During the evolution of motor behaviors, a more complex nervous system likely emerged to control more sophisticated limb movements, such as hand dexterity. Little skate displays walking-like behavior using only around 10 muscles in the pelvic fin, while mammals can use up to 50 muscles in each limb. How the system evolved to generate a more intricate nervous system remains an open question. One mechanism to achieve this might be to increase the number of regulatory modules that control fine-grained gene expression. Recently, an increase in the size of intergenic regions with concomitant increase in the number of ACRs in neuronal genes was proposed as one plausible mechanism to generate a more complex nervous system (Closser et al., 2022). Although neuronal genes in little skate have much longer intergenic regions than non-neuronal genes, the intergenic regions in neuronal genes contain a similar fraction of ACRs as in non-neuronal genes as opposed to mouse with significantly increased neuronal gene ACRs (Figure 5—figure supplement 2). Other mechanisms seem to be involved in generating complex nervous system. While birds display very complex behaviors, its genome contains short intergenic regions (Zhang et al., 2014). In our study, we propose another way of achieving complex nervous system, through more intricate regulatory network. As illustrated in the Figure 5D and a greater number of shared TF motif predictions were found in MN-expressed genes of mouse than in skate allowing an intricate control of gene expression.

Foxp1, the major limb/fin MN determinant appears to be differentially regulated in tetrapod and little skate. Although Foxp1 is expressed in and required for the specification of all limb MNs in tetrapods, Foxp1 is downregulated in Pea3-positive MN pools during maturation in mice (Dasen et al., 2008; Catela et al., 2016). In addition, preganglionic motor column neurons (PGC MNs) in the thoracic spinal cord of mouse and chick express less than half the level of Foxp1 expression in limb MNs. Although PGC neurons have not yet been identified in little skate, we tested the expression level of Foxp1 using a previously characterized tetrapod PGC marker, pSmad. We observed that Foxp1 is not expressed in MNs that express pSmad (Figure 5—figure supplement 1). Since there is currently no known marker for PGC MNs in little skate, our conclusion should be taken with caution. This predicted complex mechanism of gene expression in mouse may contribute to the emergence of more complex nervous system of mouse compared to that of skate even though the hypothesis remains to be validated in additional organisms.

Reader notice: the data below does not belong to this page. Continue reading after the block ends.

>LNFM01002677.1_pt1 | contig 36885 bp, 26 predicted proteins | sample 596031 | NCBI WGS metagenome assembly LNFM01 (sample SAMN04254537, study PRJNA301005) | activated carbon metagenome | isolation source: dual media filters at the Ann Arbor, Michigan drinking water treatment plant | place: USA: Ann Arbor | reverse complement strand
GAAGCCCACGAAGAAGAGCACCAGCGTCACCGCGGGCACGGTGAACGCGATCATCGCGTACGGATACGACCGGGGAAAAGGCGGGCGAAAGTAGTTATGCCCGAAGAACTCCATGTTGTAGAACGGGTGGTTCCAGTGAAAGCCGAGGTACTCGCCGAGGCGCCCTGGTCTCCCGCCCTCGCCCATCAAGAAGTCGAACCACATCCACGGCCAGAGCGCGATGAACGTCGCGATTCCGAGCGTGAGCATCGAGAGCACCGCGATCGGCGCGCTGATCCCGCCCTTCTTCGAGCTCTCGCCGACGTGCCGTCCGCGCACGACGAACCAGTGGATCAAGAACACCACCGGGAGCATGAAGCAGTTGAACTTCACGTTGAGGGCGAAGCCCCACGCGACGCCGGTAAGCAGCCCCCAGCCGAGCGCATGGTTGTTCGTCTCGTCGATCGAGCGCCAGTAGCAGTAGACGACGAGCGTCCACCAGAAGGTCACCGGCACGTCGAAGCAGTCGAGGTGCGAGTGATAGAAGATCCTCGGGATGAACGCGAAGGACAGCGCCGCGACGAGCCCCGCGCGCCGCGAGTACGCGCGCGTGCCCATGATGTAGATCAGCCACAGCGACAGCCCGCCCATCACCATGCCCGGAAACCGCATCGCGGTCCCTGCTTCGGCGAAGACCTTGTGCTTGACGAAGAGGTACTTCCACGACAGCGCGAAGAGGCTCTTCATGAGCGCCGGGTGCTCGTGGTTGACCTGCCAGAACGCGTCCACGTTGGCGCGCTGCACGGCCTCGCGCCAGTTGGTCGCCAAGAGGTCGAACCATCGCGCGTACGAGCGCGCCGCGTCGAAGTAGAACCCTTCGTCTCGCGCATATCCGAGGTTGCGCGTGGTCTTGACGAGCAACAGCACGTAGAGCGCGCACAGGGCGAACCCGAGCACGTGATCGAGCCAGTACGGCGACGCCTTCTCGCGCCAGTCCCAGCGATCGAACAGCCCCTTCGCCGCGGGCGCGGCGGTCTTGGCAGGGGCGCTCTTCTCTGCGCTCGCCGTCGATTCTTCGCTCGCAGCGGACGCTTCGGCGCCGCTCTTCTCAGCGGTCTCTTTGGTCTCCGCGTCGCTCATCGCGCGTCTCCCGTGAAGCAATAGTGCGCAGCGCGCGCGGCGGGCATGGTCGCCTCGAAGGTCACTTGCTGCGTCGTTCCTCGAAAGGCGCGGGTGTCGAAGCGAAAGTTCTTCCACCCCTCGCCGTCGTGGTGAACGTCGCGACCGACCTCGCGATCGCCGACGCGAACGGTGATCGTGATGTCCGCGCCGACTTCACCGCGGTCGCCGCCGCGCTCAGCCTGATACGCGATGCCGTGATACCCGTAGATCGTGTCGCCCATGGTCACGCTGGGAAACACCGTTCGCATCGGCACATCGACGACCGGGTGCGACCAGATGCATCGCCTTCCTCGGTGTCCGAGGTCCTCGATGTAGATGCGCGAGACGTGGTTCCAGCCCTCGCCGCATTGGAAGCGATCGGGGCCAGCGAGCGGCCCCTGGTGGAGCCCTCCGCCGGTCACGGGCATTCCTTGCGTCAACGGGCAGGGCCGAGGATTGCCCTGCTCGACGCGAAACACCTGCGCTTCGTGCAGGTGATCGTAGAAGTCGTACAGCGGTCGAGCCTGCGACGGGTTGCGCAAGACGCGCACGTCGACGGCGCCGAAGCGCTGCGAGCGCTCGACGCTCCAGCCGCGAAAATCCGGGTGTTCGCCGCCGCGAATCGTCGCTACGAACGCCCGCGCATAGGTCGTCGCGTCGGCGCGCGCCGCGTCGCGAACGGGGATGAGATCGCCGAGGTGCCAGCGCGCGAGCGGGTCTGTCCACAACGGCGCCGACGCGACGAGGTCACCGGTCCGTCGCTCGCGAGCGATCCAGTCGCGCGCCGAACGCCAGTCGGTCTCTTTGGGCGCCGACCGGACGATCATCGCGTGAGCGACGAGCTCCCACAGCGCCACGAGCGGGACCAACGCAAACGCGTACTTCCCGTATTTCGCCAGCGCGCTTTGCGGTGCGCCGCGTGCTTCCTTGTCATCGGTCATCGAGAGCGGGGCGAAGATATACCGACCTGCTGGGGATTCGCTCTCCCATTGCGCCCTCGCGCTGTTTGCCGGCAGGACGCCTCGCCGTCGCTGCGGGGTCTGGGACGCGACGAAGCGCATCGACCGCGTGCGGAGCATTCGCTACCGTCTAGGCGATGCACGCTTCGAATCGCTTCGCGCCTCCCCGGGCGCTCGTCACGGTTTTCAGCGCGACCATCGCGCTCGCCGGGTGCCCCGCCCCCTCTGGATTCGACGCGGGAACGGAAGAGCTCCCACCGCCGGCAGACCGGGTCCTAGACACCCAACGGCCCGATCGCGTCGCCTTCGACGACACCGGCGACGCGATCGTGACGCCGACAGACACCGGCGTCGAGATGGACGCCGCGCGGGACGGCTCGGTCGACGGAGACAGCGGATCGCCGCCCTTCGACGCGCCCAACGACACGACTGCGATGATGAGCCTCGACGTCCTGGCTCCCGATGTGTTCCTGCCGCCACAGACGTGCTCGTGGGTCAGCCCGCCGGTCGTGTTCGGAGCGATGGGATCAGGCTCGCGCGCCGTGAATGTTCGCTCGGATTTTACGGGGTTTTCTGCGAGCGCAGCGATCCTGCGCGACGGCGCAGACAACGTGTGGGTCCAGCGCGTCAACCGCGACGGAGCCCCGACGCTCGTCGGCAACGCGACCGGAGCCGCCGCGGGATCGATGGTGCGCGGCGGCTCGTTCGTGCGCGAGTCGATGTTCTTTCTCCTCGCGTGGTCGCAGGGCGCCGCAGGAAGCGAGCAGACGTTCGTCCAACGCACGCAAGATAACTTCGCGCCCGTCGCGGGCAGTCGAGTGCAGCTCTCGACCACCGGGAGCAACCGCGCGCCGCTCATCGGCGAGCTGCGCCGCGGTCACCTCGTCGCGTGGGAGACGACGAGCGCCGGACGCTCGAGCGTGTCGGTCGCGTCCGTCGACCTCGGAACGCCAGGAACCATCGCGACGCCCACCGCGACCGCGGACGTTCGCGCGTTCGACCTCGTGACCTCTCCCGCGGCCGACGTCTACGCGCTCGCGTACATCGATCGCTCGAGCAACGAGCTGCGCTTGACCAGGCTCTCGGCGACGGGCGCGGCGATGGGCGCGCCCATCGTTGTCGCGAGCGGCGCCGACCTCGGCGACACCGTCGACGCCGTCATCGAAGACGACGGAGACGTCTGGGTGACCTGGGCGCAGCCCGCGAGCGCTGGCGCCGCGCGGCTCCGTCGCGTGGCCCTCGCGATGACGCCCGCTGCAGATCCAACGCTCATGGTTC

In summary, the comparative genomic and transcriptomic analysis of the current study suggests evidence of species-specific changes apart from the conservation. Divergent expression of genes in MN (Figure 3A; Figure 3—figure supplement 1) could allow a greater number of motor pools to be generated in mouse to control complex limb structures. Loss of the Hoxc cluster in the little skate genome, correlated with high contents of repeat elements in the genomic locus (Figure 1—figure supplement 6), might underly the expanded fin MN domain in the spinal cord without an inter-fin region; while loss of a subset of CTCF binding motifs in the Hoxa cluster of little skate (Figure 1D) may have induced the relatively expanded domain of Hoxa9. The changes in genome structure and sequence could lead to changes in the expression of MN-specific genes as well as Hox genes across the rostro-caudal axis of the spinal cord, affecting the MN organization (Jung et al., 2010; Lacombe et al., 2013; Machado et al., 2015). The changes in the MN organization along the rostro-caudal axis of the spinal cord may affect the connectivity of MNs, which would eventually lead to changes in the pattern of locomotion (Baek et al., 2017; Osseward and Pfaff, 2019). Continued effort is needed to complete an understanding of the shared and species-specific genetic systems underlying the origin and diversity of neuronal circuits controlling locomotion.

Limitations

The findings in this study demonstrates the conservation and divergence in gene expression pattern and predicted gene regulatory system among skate and tetrapod species. Whether the predicted TFs actually bind to the putative motifs and whether TFs function as activators or repressors are yet to be validated. As another limitation of the current study, the ACRs analyzed here did not consider long-range regulatory elements. For more accurate characterization of regulatory elements, future studies could provide a more comprehensive approach including ChIP-seq and chromatin conformation capture assay together with functional validation of the motifs.

Materials and methods

Animal work

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Animal procedures were conducted under the approval of the IACUC at DGIST (DGIST-IACUC-21062403–0002).

Sampling and DNA extraction and whole genome sequencing